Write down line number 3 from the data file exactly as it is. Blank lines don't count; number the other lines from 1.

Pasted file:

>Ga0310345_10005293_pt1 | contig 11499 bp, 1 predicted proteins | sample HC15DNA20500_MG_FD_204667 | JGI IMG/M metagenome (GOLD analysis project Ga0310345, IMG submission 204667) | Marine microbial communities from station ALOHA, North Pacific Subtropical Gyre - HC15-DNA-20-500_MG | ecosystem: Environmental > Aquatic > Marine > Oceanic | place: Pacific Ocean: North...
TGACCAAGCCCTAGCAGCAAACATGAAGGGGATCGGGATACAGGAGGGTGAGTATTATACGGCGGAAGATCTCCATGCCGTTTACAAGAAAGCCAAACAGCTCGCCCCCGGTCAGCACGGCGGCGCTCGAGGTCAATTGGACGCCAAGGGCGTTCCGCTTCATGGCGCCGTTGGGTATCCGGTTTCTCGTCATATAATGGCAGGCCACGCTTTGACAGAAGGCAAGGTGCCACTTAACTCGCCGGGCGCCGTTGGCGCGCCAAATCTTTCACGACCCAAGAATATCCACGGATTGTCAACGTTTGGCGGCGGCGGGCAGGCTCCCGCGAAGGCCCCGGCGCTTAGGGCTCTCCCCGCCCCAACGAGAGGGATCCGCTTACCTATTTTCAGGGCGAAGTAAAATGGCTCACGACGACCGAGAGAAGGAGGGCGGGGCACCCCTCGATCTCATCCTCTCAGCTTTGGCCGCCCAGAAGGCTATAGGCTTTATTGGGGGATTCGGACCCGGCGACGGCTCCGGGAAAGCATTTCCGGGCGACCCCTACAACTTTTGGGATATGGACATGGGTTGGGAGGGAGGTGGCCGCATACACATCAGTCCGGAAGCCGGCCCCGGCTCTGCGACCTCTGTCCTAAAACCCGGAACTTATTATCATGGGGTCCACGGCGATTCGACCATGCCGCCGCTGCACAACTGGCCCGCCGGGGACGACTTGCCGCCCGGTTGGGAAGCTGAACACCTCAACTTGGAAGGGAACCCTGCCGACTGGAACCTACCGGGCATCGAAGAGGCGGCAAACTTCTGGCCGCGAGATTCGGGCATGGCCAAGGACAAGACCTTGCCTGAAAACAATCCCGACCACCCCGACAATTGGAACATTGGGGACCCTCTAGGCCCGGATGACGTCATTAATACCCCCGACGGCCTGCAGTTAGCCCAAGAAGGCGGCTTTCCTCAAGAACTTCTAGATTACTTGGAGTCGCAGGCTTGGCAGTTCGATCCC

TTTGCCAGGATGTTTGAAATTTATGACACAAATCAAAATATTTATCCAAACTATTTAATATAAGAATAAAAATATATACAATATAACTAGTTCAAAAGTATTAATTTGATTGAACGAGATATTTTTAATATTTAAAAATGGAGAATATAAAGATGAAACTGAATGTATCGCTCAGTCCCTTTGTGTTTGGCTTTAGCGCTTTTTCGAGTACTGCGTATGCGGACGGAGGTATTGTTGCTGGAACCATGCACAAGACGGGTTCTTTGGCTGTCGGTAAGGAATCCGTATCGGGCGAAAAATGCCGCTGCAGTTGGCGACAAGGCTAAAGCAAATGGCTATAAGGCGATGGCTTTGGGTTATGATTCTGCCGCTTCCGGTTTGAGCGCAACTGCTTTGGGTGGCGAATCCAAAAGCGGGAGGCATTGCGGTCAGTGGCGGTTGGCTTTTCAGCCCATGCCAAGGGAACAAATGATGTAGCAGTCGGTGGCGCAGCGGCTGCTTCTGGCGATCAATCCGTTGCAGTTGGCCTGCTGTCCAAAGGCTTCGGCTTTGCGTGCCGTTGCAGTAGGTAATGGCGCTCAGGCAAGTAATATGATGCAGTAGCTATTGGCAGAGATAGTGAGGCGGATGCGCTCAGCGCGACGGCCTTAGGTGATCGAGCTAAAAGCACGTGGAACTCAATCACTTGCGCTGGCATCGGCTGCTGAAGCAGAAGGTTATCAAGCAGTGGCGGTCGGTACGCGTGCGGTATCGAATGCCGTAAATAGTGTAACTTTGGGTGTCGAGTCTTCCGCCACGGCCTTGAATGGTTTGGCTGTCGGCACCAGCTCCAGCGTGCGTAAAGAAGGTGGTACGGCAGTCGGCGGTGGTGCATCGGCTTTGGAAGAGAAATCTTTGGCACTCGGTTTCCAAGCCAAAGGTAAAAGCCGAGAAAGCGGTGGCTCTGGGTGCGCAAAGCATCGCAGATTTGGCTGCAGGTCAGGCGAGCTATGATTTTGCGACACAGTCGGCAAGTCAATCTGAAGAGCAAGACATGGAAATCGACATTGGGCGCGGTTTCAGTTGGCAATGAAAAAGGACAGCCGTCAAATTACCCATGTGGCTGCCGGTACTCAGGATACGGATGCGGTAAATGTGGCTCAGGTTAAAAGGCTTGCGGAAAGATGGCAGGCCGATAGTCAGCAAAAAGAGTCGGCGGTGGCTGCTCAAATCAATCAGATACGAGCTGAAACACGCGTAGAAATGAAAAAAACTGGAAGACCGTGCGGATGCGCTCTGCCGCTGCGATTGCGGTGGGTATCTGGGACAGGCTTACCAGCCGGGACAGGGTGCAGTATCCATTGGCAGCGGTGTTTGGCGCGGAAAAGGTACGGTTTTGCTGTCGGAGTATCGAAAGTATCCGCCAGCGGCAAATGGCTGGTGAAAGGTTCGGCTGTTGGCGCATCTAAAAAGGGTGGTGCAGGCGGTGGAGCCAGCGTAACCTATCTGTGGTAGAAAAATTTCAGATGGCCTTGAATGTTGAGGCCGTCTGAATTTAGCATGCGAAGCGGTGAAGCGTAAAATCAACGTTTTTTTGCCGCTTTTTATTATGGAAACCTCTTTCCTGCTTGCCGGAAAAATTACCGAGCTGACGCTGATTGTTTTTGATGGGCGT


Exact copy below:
TTTGCCAGGATGTTTGAAATTTATGACACAAATCAAAATATTTATCCAAACTATTTAATATAAGAATAAAAATATATACAATATAACTAGTTCAAAAGTATTAATTTGATTGAACGAGATATTTTTAATATTTAAAAATGGAGAATATAAAGATGAAACTGAATGTATCGCTCAGTCCCTTTGTGTTTGGCTTTAGCGCTTTTTCGAGTACTGCGTATGCGGACGGAGGTATTGTTGCTGGAACCATGCACAAGACGGGTTCTTTGGCTGTCGGTAAGGAATCCGTATCGGGCGAAAAATGCCGCTGCAGTTGGCGACAAGGCTAAAGCAAATGGCTATAAGGCGATGGCTTTGGGTTATGATTCTGCCGCTTCCGGTTTGAGCGCAACTGCTTTGGGTGGCGAATCCAAAAGCGGGAGGCATTGCGGTCAGTGGCGGTTGGCTTTTCAGCCCATGCCAAGGGAACAAATGATGTAGCAGTCGGTGGCGCAGCGGCTGCTTCTGGCGATCAATCCGTTGCAGTTGGCCTGCTGTCCAAAGGCTTCGGCTTTGCGTGCCGTTGCAGTAGGTAATGGCGCTCAGGCAAGTAATATGATGCAGTAGCTATTGGCAGAGATAGTGAGGCGGATGCGCTCAGCGCGACGGCCTTAGGTGATCGAGCTAAAAGCACGTGGAACTCAATCACTTGCGCTGGCATCGGCTGCTGAAGCAGAAGGTTATCAAGCAGTGGCGGTCGGTACGCGTGCGGTATCGAATGCCGTAAATAGTGTAACTTTGGGTGTCGAGTCTTCCGCCACGGCCTTGAATGGTTTGGCTGTCGGCACCAGCTCCAGCGTGCGTAAAGAAGGTGGTACGGCAGTCGGCGGTGGTGCATCGGCTTTGGAAGAGAAATCTTTGGCACTCGGTTTCCAAGCCAAAGGTAAAAGCCGAGAAAGCGGTGGCTCTGGGTGCGCAAAGCATCGCAGATTTGGCTGCAGGTCAGGCGAGCTATGATTTTGCGACACAGTCGGCAAGTCAATCTGAAGAGCAAGACATGGAAATCGACATTGGGCGCGGTTTCAGTTGGCAATGAAAAAGGACAGCCGTCAAATTACCCATGTGGCTGCCGGTACTCAGGATACGGATGCGGTAAATGTGGCTCAGGTTAAAAGGCTTGCGGAAAGATGGCAGGCCGATAGTCAGCAAAAAGAGTCGGCGGTGGCTGCTCAAATCAATCAGATACGAGCTGAAACACGCGTAGAAATGAAAAAAACTGGAAGACCGTGCGGATGCGCTCTGCCGCTGCGATTGCGGTGGGTATCTGGGACAGGCTTACCAGCCGGGACAGGGTGCAGTATCCATTGGCAGCGGTGTTTGGCGCGGAAAAGGTACGGTTTTGCTGTCGGAGTATCGAAAGTATCCGCCAGCGGCAAATGGCTGGTGAAAGGTTCGGCTGTTGGCGCATCTAAAAAGGGTGGTGCAGGCGGTGGAGCCAGCGTAACCTATCTGTGGTAGAAAAATTTCAGATGGCCTTGAATGTTGAGGCCGTCTGAATTTAGCATGCGAAGCGGTGAAGCGTAAAATCAACGTTTTTTTGCCGCTTTTTATTATGGAAACCTCTTTCCTGCTTGCCGGAAAAATTACCGAGCTGACGCTGATTGTTTTTGATGGGCGT